I am getting that impression with the fir that that would be a good plan. I can let the rounds sit for a few months. There are exceptions. Madrona is fairly easy to split green and much harder to split after it starts to dry out.
     
  12. shawng111

    shawng111
    Member 2.
    NULL
    

    Feb 8, 2009
    117
    1
    Loc:
    Thumb of Michigan
    +1, thats exactly what I do.
     
  13. Rich L

    Rich L
    Minister of Fire 2.
    NULL
    

    Jan 25, 2008
    679
    15
    Loc:
    Eastern,Ma.
    The above is what I do also with large rounds and if the wedge gets stuck in a knot out comes the twenty pound sledge.
     
  14. begreen

    begreen
    Mooderator 2.
    NULL
    
    Staff Member

    Nov 18, 2005
    61,294
    7,812
    Loc:
    South Puget Sound, WA
    I'll give it a try with some more wedges and am tempted to pick up a Fiskars. There's a lot to practice on.
     

    Attached Files:

  15. lobsta1

    lobsta1
    Member 2.
    NULL
    

    Sep 6, 2007
    220
    9
    Loc:
    Eastern Ma.
    I have some logs about 4' diameter. Most are oak. I won't be able to get to them for a few more weeks. To give myself some walking room. yesterday I cut off a round on the end of one log. Actually it wasn't a "round". I had to chunk it down as my Makita only has a 20" bar. On a whim I counted the rings. Roughly there were at least 160 rings. Luckily I do have a splitter as I tried to sink a pulp hook in one of the heart sections. HA! The hook just bounced off. It took seven or eight tries to get the tip of the hook to penetrate. I think trying to hand split would be a very frustrating & exhausting experience.
    Al
     
  16. Valhalla

    Valhalla
    Minister of Fire 2.
    NULL
    

    Feb 12, 2008
    941
    18
    Loc:
    Essex County, New York
    Let them freeze solid first. Then with a buddy
    go at them with your best tools!
     
  17. Cal-MI

    Cal-MI
    New Member 2.
    NULL
    

    Sep 4, 2009
    51
    0
    Loc:
    West Michigan
    My Dad said that when it was zero F, the big rounds split as easily as glass. He spent the winter of 1929 keeping a resort supplied with firewood. One man, an axe, and a crosscut saw.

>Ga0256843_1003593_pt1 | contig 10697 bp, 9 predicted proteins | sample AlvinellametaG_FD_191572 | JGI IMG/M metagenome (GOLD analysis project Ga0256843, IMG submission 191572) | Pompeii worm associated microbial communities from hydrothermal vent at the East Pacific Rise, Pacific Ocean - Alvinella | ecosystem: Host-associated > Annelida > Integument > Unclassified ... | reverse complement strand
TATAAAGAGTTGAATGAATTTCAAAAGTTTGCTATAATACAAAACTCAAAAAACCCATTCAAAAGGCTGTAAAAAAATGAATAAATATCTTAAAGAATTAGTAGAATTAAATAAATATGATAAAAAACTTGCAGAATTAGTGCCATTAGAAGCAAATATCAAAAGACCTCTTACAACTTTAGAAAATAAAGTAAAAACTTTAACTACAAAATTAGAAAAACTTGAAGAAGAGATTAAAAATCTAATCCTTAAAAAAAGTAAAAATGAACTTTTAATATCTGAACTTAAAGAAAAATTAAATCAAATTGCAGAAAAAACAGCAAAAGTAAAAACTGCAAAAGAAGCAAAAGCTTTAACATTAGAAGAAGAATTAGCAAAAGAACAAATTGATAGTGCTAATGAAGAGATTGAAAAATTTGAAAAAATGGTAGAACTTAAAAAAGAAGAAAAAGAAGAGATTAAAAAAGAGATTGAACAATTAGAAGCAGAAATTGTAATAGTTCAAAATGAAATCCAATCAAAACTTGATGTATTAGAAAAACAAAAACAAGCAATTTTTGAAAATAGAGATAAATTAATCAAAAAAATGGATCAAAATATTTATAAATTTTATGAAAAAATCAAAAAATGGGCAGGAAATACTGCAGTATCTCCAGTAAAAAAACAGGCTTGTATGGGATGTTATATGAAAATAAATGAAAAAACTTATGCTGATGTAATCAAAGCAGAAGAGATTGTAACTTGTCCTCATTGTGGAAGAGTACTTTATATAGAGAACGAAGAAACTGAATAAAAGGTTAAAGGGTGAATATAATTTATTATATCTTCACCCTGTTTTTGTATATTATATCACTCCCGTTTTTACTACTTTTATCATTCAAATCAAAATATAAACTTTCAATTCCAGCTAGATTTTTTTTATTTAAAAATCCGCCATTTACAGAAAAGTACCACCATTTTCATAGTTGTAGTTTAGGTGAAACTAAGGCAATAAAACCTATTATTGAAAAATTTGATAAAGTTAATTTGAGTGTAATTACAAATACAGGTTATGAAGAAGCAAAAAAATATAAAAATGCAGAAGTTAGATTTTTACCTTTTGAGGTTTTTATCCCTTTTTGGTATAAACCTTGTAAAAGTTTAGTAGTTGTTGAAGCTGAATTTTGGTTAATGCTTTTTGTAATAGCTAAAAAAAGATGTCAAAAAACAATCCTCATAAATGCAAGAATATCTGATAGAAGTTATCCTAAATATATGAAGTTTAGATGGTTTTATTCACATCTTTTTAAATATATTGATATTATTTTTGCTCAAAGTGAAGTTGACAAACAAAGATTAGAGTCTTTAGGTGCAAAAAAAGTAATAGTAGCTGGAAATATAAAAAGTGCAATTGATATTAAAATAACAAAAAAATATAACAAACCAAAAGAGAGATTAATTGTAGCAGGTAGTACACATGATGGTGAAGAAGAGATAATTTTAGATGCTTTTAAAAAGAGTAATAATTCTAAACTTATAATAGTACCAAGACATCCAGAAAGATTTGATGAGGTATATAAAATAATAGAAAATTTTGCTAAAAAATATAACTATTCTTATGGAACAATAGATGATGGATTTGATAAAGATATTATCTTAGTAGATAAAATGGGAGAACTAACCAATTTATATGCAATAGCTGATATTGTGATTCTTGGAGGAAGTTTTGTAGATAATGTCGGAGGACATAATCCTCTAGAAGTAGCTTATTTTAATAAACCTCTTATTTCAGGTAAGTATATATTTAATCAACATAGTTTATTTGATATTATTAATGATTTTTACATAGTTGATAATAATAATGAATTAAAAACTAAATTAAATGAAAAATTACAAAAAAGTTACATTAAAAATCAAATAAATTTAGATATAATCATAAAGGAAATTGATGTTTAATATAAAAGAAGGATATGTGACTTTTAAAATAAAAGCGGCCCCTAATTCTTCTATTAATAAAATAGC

18. begreen

    begreen
    Mooderator 2.
    NULL
    
    Staff Member

    Nov 18, 2005
    61,294
    7,812
    Loc:
    South Puget Sound, WA
    Got the Fiskars and a grenade. After some practice, the Fiskars worked fairly well on 24" rounds by slabbing off the edges. But the really big rounds just laughed at both tools. I may just need to wait until it's had a chance to dry out some.
     
  19. begreen

    begreen
    Mooderator 2.
    NULL
    
    Staff Member

    Nov 18, 2005
    61,294
    7,812
    Loc:
    South Puget Sound, WA
    Tried the Fiskars on some 36" hemlock rounds today. They are also green, but a completely different tree. The Fiskars worked well at flaking off the sides. Progress was pretty quick. I also tried again on the large fir rounds, but they laughed at all I tried. It looks like waiting until these rounds start showing checks before splitting is the best plan here.
     
  20. lobsta1

    lobsta1
    Member 2.
    NULL
    

    Sep 6, 2007
    220
    9
    Loc:
    Eastern Ma.
    BG,
    Never having seen a big hemlock, can you tell me if you get splits in the heart like my crude drawing. If you do, try taking your saw & cutting a groove in line with them deep enough to start a wedge. I tried a couple of crude approximations of wedges. I use a 3 lb hand hand sledge to get them started. Then you can take a mighty swing with a sledge & usually split them. Otherwise like you say, whatever edged tool you swing at it, just bounces off.
    Al
     

    Attached Files:

Thread Status:
Not open for further replies.

Share This Page